South Korea's export growth is expected to fall to the zero-percent range in 2023 amid high raw material prices and slowing major economies, a poll showed Monday.
The survey of 150 companies in the country's 12 key export industries showed overseas shipments are forecast to expand 0.5 percent in the coming year from 2022.
By sector, exports of electric and electronics products are predicted to sink 1.9 percent on-year, with those of petrochemicals likely to fall 0.5 percent.
Outbound shipments of biopharmaceutical and health products are projected to grow 3.5 percent. Comparable growth rates are 0.2 percent for steel, 0.9 percent for cars, and 1.7 percent for general machinery and ships.
Of the total firms, nearly 40 percent projected outbound shipments of Asia's fourth-largest economy to shrink in 2023 from this year due to weakening export competitiveness stemming from high costs and slowing demand from major export destinations.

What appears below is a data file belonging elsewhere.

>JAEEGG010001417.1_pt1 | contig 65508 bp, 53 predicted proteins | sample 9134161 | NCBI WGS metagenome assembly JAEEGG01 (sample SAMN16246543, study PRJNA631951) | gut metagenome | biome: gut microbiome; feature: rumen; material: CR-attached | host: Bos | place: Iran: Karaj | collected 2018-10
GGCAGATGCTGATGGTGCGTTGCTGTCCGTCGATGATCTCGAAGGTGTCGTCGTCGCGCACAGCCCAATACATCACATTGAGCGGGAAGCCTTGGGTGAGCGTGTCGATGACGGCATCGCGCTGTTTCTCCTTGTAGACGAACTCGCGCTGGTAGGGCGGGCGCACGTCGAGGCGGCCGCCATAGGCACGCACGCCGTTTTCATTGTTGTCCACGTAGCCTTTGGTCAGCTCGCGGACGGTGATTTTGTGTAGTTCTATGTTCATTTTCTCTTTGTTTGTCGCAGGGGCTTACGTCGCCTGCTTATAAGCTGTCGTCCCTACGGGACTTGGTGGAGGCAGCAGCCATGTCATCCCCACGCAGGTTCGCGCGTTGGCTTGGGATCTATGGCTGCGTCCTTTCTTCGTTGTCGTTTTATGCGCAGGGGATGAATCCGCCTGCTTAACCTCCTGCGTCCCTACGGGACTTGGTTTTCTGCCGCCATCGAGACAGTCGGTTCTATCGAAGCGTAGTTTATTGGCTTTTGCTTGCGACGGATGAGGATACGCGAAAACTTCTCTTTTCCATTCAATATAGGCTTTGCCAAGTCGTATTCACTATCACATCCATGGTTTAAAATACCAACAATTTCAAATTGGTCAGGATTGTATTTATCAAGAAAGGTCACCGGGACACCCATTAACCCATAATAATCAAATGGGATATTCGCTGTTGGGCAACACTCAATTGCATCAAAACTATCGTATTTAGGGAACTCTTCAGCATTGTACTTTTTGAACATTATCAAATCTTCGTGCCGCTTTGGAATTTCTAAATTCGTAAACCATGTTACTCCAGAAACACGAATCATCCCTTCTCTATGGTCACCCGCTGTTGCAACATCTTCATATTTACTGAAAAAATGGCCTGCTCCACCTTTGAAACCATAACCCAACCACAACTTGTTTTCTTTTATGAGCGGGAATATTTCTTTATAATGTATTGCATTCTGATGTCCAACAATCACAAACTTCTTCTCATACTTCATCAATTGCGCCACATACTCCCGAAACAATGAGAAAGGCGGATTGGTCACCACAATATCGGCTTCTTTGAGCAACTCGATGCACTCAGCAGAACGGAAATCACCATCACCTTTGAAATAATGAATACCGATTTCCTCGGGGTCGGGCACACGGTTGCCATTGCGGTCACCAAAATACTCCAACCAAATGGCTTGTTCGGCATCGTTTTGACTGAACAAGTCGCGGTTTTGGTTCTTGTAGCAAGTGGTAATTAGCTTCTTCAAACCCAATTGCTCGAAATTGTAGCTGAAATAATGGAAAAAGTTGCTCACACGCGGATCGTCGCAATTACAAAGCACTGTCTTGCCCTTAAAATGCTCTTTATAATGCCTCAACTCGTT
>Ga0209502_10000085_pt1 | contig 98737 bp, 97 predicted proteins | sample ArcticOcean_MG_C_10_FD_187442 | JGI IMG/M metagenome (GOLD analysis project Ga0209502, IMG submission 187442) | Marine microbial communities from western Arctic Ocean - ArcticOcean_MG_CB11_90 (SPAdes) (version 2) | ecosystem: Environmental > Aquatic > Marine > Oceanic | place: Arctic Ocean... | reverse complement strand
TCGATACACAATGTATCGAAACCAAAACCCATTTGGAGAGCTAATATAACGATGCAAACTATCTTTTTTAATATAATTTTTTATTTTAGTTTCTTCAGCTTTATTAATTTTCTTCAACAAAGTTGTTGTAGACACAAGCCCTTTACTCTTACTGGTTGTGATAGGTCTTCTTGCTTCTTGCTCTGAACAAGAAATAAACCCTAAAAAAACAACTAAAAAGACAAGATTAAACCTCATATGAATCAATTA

Local pollster Mono Research conducted the survey, which was commissioned by the Federation of Korean Industries, the lobby for South Korea's family-controlled conglomerates known as chaebol.
Exports, the mainstay of South Korea's economic growth for the past two years, have been losing steam in recent months due to such external negatives as the US Fed's rate hikes and the war in Ukraine.
The country's overseas shipments shrank 14 percent on-year in November, marking the second consecutive month of on-year decline.
It marks the first time since early 2020 that exports have dipped for two months in a row. South Korea last reported declining exports for more than two months from March through August in 2020.
Major economic think tanks in South Korea, including the Korea International Trade Association, predict the country's exports to increase around 7 percent in 2022 from a year earlier.
The survey also showed 53.3 percent of the respondents predicting their 2023 export profitability to be similar to that of this year, with 28 percent expecting a worsening condition. Some 19 percent forecast an improvement.
As to the ways of strengthening the country's export competitiveness, 38 percent replied the government should put top policy priority on providing tax breaks regarding raw material purchases. (Yonhap)